(1) Oklahoma City Thunder (60-22) vs. (8) Houston Rockets (45-37)
Regular Season Series: 2-1 Thunder
If we forced James Harden to be completely candid, he’d probably admit that although his Rockets match-up horribly with the Thunder, he’s actually quite happy to get the chance to stick it to his old team. And really, after Harden’s 46-point explosion in the 3rd game of their regular season series, this is a match-up that everyone should be happy to see.
There aren’t too many 60-win teams in NBA history that have been the subject of more debate, and been criticized more frequently than the Thunder—Charles Barkley doesn’t even want to see this team make the Finals. Usually, if you win 60 games, you’re lauded as a great team, end of story. But the Thunder are divisive. The Westbrook-Durant dynamic is still questioned—Westbrook takes shots away from Durant and needs to defer more etc. etc.—and many doubt whether a team that predominantly creates off the dribble, and takes as many jump-shots as OKC does, can beat Miami. And here’s the thing: they probably can’t beat Miami, but they’re still the best in the West, and a very good team at that.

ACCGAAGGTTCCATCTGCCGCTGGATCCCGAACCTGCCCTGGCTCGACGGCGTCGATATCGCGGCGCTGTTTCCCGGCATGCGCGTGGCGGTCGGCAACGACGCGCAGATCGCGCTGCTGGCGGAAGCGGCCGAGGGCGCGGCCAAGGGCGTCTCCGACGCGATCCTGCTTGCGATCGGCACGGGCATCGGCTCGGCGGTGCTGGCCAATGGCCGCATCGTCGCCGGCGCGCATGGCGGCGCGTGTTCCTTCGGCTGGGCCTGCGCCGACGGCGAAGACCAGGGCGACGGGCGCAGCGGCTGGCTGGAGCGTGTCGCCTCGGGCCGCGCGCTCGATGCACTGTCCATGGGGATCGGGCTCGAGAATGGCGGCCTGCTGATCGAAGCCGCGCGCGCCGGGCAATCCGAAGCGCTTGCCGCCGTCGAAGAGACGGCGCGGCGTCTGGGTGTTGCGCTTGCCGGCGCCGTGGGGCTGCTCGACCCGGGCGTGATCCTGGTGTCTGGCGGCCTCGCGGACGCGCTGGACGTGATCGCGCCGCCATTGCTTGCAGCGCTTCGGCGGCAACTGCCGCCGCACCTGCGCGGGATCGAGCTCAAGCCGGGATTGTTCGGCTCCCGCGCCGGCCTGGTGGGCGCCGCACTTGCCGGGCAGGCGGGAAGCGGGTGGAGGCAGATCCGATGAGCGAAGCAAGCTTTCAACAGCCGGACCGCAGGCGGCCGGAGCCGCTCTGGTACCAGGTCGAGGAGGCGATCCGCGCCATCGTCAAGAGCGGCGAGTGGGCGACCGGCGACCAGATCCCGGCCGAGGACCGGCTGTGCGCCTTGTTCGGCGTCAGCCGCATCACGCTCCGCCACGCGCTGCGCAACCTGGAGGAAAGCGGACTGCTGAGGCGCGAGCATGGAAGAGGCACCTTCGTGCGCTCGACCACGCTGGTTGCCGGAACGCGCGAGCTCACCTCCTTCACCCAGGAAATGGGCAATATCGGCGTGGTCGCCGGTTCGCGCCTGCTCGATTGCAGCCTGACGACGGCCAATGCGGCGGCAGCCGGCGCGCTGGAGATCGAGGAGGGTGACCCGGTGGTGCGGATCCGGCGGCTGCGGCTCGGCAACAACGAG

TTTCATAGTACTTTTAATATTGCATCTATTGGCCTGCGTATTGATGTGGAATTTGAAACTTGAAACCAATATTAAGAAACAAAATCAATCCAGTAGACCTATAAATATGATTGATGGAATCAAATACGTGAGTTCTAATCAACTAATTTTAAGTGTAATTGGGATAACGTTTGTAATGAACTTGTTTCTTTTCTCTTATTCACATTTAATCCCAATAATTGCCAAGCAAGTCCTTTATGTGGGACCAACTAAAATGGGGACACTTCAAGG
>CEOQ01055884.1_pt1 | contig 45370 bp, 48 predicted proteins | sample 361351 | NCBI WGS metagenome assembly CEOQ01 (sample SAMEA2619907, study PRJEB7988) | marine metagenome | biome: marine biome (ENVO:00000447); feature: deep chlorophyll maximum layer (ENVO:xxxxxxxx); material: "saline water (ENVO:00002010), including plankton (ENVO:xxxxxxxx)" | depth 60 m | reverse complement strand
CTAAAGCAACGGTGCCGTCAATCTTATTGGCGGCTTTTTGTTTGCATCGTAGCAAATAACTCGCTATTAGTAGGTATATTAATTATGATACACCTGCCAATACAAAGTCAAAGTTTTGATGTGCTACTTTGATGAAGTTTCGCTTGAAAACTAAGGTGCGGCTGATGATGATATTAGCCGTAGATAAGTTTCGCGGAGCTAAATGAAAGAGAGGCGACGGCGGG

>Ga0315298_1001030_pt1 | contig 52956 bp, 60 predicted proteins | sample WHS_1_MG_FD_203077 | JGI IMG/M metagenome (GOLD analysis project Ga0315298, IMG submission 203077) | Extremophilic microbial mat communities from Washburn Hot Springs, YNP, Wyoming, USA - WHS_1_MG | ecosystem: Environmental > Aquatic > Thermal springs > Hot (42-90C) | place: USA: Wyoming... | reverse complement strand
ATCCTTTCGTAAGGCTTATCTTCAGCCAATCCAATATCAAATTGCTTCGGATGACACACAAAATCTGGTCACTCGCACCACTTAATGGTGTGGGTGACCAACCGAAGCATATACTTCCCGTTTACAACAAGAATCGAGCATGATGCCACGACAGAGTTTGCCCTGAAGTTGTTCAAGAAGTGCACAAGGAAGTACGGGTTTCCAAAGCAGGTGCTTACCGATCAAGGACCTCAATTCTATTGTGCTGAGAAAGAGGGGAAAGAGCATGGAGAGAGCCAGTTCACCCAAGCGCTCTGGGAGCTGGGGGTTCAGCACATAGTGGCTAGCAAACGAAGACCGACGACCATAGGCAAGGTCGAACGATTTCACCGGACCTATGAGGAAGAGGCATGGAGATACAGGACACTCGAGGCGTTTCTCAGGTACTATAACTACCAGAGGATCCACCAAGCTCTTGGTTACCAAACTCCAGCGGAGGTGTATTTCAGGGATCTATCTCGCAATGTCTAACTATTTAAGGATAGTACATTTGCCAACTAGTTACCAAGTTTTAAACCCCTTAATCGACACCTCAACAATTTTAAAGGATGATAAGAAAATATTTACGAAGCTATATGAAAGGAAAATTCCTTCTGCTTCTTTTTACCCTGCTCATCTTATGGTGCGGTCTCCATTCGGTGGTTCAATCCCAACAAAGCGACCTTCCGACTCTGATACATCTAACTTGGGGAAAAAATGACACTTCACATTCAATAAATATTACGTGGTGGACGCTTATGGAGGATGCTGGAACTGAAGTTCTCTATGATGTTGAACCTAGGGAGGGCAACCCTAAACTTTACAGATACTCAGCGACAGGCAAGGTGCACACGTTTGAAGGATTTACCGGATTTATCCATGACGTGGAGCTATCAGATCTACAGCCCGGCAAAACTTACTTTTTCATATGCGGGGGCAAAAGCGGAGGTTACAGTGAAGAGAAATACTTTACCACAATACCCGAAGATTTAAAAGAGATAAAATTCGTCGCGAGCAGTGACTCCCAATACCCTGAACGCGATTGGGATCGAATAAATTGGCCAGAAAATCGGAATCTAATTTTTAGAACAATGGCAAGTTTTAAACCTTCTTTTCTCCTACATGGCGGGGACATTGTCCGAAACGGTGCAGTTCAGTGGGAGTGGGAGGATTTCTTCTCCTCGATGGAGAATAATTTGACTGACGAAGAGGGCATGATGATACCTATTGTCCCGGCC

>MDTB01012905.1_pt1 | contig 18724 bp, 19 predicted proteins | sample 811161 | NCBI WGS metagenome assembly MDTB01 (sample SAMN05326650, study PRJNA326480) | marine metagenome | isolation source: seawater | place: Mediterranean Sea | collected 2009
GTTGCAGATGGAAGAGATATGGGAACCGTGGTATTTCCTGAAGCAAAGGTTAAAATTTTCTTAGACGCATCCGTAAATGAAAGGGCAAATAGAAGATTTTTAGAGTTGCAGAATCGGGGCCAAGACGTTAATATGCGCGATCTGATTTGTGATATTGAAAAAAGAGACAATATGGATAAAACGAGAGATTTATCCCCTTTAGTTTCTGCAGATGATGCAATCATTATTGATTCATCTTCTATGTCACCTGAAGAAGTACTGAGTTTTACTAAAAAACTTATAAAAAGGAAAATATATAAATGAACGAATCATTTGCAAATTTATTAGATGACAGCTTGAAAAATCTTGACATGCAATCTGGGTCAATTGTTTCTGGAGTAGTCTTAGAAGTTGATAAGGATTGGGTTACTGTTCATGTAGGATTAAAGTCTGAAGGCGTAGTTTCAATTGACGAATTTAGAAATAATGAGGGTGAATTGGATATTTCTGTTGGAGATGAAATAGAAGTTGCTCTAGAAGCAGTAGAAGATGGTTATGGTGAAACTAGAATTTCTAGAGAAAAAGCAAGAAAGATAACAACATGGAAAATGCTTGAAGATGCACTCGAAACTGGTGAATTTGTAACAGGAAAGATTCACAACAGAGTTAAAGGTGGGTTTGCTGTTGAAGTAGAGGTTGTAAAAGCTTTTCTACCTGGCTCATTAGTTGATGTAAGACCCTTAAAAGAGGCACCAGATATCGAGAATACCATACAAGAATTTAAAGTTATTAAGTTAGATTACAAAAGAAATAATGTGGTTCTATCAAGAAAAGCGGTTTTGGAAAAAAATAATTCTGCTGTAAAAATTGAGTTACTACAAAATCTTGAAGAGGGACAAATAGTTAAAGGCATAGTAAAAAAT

While the Rockets may not be a very good team, they fall into the category of a good team with tons of promise. Harden’s arrival turned a potential lottery side into the playoff team they are now, but there’s more to the Rockets that just The Beard. Second-year man Chandler Parsons has chipped in with great secondary scoring—both as a catch and shoot man off Harden’s penetration, and off the dribble himself—while Jeremy Lin is proving that although the heady days of Linsanity are over, he’s a very competent NBA player. Importantly, coach Kevin McHale has the Rockets playing to their strengths: they’re young and athletic, so they play a high octane, run-and-gun style with a ‘you score 115 we’ll score 120’ philosophy.